Museu da Ciência, University of Coimbra, Portugal
As students return to the classroom to begin their fall semester, photographer Leslee Broersma is taking a closer look at how academic spaces mold the critical thinkers of tomorrow.
Broersma’s ongoing work Academia: Interior Landscapes was inspired by a 2015 trip across the US to visit potential universities for her children. During their journey, Broersma became fascinated by the architecture and environments in which knowledge is passed from educators to students and began photographing the interiors of these spaces as large-scale landscapes, capturing their intricate details. In 2016, Broersma was awarded an artists residency in Italy and began photographing the interior spaces of universities in Western Europe, adding a layer of history to her work that was absent in her previous pictures from the United States.
Here, Broersma shares with BuzzFeed News a selection of pictures from her ongoing series Academia and discusses the concepts behind these fascinating landscapes.
What is it that draws you to these academic spaces?
Leslee Broersma: As a parent and educator, I was struck by the role that academic interiors play in defining the college experience. Exploring universities in Europe, I thought about how academic interiors provide the scaffolding for Western intellectual thought.
Dipartimento di biochimica “Giovanni Moruzzi,” University of Bologna, Italy
Portico, University of Milan, Italy
These are institutions that are hundreds of years old. The museum collections within these universities pay tribute to the Western history of conquest and colonization. The architecture and design of academic institutions shape the interior cerebral landscape of students who pass through these halls. For centuries, these students became political, artistic, scientific, and technological leaders, creating the landscapes of the world today.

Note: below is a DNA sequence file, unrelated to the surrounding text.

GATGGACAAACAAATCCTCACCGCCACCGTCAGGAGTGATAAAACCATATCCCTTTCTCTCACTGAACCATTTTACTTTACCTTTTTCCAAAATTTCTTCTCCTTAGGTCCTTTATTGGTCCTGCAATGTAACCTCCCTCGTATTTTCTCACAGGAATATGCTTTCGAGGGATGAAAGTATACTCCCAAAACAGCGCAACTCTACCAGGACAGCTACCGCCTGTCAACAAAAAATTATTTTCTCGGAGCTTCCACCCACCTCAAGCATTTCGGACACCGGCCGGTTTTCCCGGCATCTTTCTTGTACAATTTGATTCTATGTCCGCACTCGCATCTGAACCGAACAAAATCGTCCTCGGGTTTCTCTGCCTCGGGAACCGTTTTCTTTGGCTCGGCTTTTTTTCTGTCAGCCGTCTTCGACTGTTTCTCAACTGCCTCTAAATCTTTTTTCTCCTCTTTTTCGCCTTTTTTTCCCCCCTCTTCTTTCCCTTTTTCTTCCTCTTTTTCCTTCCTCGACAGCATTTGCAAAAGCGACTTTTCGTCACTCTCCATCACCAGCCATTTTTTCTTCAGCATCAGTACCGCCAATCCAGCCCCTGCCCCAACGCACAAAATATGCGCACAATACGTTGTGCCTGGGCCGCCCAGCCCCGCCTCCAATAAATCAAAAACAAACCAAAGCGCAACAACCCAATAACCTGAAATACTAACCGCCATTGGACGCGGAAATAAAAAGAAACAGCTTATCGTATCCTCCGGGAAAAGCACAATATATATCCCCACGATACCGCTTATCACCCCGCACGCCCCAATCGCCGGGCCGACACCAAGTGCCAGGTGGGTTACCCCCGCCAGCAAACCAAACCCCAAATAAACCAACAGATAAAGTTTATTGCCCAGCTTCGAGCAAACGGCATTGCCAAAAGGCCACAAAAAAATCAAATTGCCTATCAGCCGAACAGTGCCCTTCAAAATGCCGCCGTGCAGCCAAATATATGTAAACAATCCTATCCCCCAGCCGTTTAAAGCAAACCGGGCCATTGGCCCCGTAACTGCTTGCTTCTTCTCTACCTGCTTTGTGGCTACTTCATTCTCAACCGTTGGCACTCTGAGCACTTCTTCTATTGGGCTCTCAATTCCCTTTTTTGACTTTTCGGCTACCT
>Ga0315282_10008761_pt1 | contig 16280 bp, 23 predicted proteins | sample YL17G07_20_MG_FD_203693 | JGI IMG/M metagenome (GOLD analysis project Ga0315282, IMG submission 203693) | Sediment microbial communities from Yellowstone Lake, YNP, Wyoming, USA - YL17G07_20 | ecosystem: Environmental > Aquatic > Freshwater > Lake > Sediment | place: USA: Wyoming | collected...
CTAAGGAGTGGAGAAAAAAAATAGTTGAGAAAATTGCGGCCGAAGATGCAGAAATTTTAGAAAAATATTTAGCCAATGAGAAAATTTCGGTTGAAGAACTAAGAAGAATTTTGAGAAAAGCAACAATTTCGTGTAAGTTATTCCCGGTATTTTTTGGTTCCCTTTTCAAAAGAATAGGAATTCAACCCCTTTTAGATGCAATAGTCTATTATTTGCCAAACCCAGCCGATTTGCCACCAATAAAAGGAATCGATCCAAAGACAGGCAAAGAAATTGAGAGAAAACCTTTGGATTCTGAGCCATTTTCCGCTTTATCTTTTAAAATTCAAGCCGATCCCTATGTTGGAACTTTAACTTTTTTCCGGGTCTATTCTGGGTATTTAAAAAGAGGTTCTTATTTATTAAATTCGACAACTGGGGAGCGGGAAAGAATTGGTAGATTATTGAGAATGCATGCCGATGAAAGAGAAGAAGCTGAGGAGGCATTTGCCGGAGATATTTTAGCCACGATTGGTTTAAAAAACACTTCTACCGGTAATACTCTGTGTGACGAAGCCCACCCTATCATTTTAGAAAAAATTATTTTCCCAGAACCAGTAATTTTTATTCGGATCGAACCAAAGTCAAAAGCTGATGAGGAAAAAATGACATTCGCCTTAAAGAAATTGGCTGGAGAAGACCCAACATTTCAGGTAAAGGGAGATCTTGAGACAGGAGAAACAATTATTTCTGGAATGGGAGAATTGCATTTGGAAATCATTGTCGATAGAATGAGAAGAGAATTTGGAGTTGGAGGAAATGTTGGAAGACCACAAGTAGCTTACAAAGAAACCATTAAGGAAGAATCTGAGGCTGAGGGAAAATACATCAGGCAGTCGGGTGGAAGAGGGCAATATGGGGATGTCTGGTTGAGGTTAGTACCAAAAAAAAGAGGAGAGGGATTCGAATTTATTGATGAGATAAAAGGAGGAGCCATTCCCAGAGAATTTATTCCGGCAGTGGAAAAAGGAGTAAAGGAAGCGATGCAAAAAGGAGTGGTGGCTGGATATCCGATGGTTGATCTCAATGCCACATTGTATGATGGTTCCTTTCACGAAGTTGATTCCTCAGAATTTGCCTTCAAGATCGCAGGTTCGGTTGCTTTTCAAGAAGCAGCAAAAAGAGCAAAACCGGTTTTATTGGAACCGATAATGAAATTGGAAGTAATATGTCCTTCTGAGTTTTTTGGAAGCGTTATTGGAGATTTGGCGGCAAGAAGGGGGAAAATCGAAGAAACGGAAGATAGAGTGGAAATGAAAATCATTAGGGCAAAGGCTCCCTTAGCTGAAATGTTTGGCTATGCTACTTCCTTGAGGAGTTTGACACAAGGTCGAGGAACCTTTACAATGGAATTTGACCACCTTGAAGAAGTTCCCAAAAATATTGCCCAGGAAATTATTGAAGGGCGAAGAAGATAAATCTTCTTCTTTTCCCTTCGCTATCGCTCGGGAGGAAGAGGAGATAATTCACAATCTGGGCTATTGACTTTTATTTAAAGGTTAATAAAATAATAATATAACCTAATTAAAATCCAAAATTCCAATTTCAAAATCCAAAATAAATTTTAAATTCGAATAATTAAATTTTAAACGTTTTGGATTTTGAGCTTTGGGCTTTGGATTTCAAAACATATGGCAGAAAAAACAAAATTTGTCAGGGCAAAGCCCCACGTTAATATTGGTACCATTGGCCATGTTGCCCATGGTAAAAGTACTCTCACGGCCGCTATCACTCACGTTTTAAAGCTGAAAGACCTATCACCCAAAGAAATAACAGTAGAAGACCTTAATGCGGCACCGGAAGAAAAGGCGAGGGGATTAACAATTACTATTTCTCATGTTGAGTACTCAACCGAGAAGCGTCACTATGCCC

Was it difficult to gain access to these spaces?
LB: Most of the spaces are open to the public — university museums, campus botanical gardens, and research collections located within academic departments. Some of the spaces are open to the community during special events, like student art exhibitions and special event open houses. In some cases, I just wander in and explore the empty hallways and empty classrooms.
Senaatszaal, Utrecht University, Netherlands
Studentische Kunstgalerie, Dresden Academy of Fine Arts, Germany
Is there a particular space that was uniquely fascinating to you?
LB: University of Bologna’s Collection of Anatomical Waxes “Luigi Cattaneo” and the Department of Biochemistry “Giovanni Moruzzi” certainly were the most eerie. The display cases of human skulls and wax replicas of human body parts were hauntingly beautiful. Many of the museum spaces I entered at the University of Bologna were void of other visitors. I walked alone through these centuries-old buildings full of ghostly and tormented human artifacts and wax reproductions.
What was something you took away from this body of work that was entirely unexpected?
LB: Walking through the buildings, I became acutely aware of the remnants of the people who have inhabited these spaces. The design of the rooms, the furniture left behind, and the curated collections speak about those who have passed before me.
Lobbyen, Leiden University, Netherlands
What do you hope people will take away from these images?
LB: Inside these buildings, I see the juxtaposition of the ancient and contemporary. I hope that my photographs bring to light the people who inhabit the spaces (those we do not see) and those who study and teach in arts and sciences departments. The photographs highlight academia in these difficult political times, where knowledge and truth are being suppressed, where leaders in the arts and sciences are being ignored, and facts are in danger of being erased. Ultimately, I see the photographs as documentation of the arts, sciences, and culture that are actively being disappeared.